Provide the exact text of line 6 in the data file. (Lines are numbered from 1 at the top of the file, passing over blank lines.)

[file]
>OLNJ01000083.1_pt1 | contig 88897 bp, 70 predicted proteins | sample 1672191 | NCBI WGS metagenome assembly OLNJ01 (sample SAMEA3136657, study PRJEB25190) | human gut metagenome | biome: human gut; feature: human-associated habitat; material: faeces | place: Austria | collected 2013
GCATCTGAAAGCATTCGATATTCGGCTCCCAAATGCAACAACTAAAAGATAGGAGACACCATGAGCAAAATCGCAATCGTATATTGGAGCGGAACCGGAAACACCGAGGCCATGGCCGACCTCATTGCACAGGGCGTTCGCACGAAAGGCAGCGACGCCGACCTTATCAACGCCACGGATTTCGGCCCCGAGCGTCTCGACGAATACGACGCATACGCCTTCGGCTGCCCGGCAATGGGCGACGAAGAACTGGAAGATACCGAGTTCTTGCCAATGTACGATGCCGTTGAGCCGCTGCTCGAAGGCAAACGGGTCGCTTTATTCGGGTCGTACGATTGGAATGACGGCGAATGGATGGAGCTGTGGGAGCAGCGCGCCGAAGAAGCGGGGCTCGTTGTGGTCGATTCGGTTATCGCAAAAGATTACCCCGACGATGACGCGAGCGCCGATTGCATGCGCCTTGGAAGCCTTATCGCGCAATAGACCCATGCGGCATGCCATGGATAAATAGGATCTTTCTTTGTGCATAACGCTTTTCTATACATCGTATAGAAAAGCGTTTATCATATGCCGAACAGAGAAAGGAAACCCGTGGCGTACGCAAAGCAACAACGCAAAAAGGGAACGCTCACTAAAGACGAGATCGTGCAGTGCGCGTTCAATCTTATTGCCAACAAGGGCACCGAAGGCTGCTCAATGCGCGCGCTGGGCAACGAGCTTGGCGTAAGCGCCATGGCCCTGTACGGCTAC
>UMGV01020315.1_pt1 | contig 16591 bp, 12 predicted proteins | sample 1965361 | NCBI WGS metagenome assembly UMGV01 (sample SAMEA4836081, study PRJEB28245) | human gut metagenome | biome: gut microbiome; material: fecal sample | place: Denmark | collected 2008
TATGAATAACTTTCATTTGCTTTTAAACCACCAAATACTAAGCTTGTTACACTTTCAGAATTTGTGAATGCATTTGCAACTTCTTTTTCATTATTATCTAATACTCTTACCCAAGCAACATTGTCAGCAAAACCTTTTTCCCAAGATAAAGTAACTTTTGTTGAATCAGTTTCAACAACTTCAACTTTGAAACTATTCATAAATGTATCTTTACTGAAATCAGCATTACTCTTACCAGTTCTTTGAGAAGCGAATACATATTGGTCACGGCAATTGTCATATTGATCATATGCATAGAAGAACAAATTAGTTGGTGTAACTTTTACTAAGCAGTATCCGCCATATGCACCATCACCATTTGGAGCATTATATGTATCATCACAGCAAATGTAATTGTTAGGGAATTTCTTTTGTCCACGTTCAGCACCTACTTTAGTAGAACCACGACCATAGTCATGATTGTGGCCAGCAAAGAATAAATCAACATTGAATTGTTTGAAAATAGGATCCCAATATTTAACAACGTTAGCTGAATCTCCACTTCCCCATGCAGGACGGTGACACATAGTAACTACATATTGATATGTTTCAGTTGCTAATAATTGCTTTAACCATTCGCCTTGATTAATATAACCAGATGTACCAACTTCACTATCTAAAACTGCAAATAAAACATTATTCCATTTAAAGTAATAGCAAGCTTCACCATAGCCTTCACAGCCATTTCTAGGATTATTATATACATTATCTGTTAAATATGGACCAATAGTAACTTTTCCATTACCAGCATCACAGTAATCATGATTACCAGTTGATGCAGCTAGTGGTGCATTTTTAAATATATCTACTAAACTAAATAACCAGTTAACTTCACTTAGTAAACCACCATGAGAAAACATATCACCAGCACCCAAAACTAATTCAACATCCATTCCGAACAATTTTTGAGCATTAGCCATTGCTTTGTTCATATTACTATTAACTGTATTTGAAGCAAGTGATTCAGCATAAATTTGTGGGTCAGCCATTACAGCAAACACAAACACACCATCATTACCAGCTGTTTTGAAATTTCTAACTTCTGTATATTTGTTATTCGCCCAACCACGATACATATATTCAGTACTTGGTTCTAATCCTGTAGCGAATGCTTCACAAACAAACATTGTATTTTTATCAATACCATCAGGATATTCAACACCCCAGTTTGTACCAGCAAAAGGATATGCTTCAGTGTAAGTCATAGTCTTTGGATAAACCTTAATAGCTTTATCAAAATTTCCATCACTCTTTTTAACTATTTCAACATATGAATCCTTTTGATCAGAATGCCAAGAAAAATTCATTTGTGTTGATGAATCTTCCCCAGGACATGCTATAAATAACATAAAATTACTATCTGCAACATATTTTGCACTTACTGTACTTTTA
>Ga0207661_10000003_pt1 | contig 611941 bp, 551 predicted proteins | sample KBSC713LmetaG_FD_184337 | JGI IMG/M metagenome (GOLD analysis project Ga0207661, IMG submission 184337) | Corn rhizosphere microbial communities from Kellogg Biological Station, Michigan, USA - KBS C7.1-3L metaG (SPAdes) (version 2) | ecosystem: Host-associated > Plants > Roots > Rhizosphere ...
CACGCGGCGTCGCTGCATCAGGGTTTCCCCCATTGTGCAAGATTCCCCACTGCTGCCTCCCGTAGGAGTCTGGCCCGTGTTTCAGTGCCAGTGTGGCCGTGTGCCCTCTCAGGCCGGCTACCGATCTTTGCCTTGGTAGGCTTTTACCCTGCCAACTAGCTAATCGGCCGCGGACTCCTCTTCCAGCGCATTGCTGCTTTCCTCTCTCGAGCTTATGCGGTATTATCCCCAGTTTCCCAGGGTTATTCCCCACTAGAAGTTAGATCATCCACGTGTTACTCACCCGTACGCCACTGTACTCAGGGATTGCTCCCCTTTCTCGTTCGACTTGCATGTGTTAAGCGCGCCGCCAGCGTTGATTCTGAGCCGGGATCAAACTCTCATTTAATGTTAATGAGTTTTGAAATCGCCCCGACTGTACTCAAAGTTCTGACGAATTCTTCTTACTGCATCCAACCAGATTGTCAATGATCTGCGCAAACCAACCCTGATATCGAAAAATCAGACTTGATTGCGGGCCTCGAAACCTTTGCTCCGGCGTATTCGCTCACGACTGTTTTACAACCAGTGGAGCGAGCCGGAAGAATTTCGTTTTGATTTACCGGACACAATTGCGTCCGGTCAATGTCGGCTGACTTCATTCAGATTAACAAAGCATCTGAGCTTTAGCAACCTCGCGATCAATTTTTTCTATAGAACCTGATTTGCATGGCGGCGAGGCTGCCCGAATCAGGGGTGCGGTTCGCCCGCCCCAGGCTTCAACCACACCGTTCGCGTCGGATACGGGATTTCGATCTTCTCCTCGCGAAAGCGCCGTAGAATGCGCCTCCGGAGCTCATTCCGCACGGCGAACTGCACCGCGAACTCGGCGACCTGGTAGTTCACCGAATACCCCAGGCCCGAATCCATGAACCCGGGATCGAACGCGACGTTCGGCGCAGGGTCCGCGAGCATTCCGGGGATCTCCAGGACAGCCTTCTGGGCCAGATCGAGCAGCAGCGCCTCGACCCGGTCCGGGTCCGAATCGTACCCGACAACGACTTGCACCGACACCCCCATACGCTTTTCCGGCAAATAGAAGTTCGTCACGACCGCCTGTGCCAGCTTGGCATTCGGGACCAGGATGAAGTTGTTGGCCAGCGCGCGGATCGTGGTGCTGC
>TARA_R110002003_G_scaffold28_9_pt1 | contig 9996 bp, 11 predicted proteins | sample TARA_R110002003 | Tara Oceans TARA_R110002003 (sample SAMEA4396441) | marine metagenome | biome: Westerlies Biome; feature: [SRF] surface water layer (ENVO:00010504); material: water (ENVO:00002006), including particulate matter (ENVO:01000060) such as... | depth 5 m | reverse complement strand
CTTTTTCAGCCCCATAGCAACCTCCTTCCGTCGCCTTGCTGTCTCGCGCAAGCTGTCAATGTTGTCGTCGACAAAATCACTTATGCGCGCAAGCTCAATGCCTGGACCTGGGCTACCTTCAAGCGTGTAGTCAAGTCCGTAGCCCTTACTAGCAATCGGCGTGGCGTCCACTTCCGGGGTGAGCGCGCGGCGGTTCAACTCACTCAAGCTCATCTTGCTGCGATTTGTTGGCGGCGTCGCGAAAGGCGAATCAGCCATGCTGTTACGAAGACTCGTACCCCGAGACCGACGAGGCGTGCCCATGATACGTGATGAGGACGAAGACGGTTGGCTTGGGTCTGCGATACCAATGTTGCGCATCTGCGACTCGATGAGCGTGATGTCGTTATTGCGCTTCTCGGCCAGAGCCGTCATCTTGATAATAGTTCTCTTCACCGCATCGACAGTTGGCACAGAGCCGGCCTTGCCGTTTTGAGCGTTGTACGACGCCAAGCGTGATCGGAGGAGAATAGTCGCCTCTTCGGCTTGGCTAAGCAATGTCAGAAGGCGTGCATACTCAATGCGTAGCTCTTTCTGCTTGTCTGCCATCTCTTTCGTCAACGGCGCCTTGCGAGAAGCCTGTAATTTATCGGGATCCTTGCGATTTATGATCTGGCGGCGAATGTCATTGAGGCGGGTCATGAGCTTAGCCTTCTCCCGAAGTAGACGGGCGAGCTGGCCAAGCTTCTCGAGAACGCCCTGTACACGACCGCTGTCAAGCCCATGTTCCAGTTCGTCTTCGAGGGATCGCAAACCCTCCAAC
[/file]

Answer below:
CACGCGGCGTCGCTGCATCAGGGTTTCCCCCATTGTGCAAGATTCCCCACTGCTGCCTCCCGTAGGAGTCTGGCCCGTGTTTCAGTGCCAGTGTGGCCGTGTGCCCTCTCAGGCCGGCTACCGATCTTTGCCTTGGTAGGCTTTTACCCTGCCAACTAGCTAATCGGCCGCGGACTCCTCTTCCAGCGCATTGCTGCTTTCCTCTCTCGAGCTTATGCGGTATTATCCCCAGTTTCCCAGGGTTATTCCCCACTAGAAGTTAGATCATCCACGTGTTACTCACCCGTACGCCACTGTACTCAGGGATTGCTCCCCTTTCTCGTTCGACTTGCATGTGTTAAGCGCGCCGCCAGCGTTGATTCTGAGCCGGGATCAAACTCTCATTTAATGTTAATGAGTTTTGAAATCGCCCCGACTGTACTCAAAGTTCTGACGAATTCTTCTTACTGCATCCAACCAGATTGTCAATGATCTGCGCAAACCAACCCTGATATCGAAAAATCAGACTTGATTGCGGGCCTCGAAACCTTTGCTCCGGCGTATTCGCTCACGACTGTTTTACAACCAGTGGAGCGAGCCGGAAGAATTTCGTTTTGATTTACCGGACACAATTGCGTCCGGTCAATGTCGGCTGACTTCATTCAGATTAACAAAGCATCTGAGCTTTAGCAACCTCGCGATCAATTTTTTCTATAGAACCTGATTTGCATGGCGGCGAGGCTGCCCGAATCAGGGGTGCGGTTCGCCCGCCCCAGGCTTCAACCACACCGTTCGCGTCGGATACGGGATTTCGATCTTCTCCTCGCGAAAGCGCCGTAGAATGCGCCTCCGGAGCTCATTCCGCACGGCGAACTGCACCGCGAACTCGGCGACCTGGTAGTTCACCGAATACCCCAGGCCCGAATCCATGAACCCGGGATCGAACGCGACGTTCGGCGCAGGGTCCGCGAGCATTCCGGGGATCTCCAGGACAGCCTTCTGGGCCAGATCGAGCAGCAGCGCCTCGACCCGGTCCGGGTCCGAATCGTACCCGACAACGACTTGCACCGACACCCCCATACGCTTTTCCGGCAAATAGAAGTTCGTCACGACCGCCTGTGCCAGCTTGGCATTCGGGACCAGGATGAAGTTGTTGGCCAGCGCGCGGATCGTGGTGCTGC